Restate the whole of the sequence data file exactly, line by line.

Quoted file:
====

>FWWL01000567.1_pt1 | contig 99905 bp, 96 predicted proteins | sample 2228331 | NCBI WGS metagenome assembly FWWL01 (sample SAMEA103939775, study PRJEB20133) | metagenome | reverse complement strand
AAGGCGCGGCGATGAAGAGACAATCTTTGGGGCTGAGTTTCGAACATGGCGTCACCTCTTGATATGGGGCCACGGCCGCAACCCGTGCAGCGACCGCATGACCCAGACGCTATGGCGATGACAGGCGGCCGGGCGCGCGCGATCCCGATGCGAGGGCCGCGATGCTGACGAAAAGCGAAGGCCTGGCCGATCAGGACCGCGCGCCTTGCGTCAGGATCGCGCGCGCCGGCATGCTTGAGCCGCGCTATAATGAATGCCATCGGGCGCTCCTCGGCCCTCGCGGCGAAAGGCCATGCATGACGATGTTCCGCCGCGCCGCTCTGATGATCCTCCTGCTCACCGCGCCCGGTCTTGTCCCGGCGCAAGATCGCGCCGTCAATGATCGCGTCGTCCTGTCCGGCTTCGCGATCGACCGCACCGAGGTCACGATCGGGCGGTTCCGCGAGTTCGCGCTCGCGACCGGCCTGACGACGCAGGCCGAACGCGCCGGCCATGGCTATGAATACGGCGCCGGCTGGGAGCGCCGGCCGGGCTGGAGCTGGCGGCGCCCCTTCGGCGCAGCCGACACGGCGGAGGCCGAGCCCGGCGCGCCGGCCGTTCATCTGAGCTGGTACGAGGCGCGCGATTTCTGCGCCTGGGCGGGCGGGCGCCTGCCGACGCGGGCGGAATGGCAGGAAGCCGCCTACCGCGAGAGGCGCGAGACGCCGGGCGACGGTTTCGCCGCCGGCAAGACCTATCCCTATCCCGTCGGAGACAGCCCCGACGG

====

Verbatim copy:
>FWWL01000567.1_pt1 | contig 99905 bp, 96 predicted proteins | sample 2228331 | NCBI WGS metagenome assembly FWWL01 (sample SAMEA103939775, study PRJEB20133) | metagenome | reverse complement strand
AAGGCGCGGCGATGAAGAGACAATCTTTGGGGCTGAGTTTCGAACATGGCGTCACCTCTTGATATGGGGCCACGGCCGCAACCCGTGCAGCGACCGCATGACCCAGACGCTATGGCGATGACAGGCGGCCGGGCGCGCGCGATCCCGATGCGAGGGCCGCGATGCTGACGAAAAGCGAAGGCCTGGCCGATCAGGACCGCGCGCCTTGCGTCAGGATCGCGCGCGCCGGCATGCTTGAGCCGCGCTATAATGAATGCCATCGGGCGCTCCTCGGCCCTCGCGGCGAAAGGCCATGCATGACGATGTTCCGCCGCGCCGCTCTGATGATCCTCCTGCTCACCGCGCCCGGTCTTGTCCCGGCGCAAGATCGCGCCGTCAATGATCGCGTCGTCCTGTCCGGCTTCGCGATCGACCGCACCGAGGTCACGATCGGGCGGTTCCGCGAGTTCGCGCTCGCGACCGGCCTGACGACGCAGGCCGAACGCGCCGGCCATGGCTATGAATACGGCGCCGGCTGGGAGCGCCGGCCGGGCTGGAGCTGGCGGCGCCCCTTCGGCGCAGCCGACACGGCGGAGGCCGAGCCCGGCGCGCCGGCCGTTCATCTGAGCTGGTACGAGGCGCGCGATTTCTGCGCCTGGGCGGGCGGGCGCCTGCCGACGCGGGCGGAATGGCAGGAAGCCGCCTACCGCGAGAGGCGCGAGACGCCGGGCGACGGTTTCGCCGCCGGCAAGACCTATCCCTATCCCGTCGGAGACAGCCCCGACGG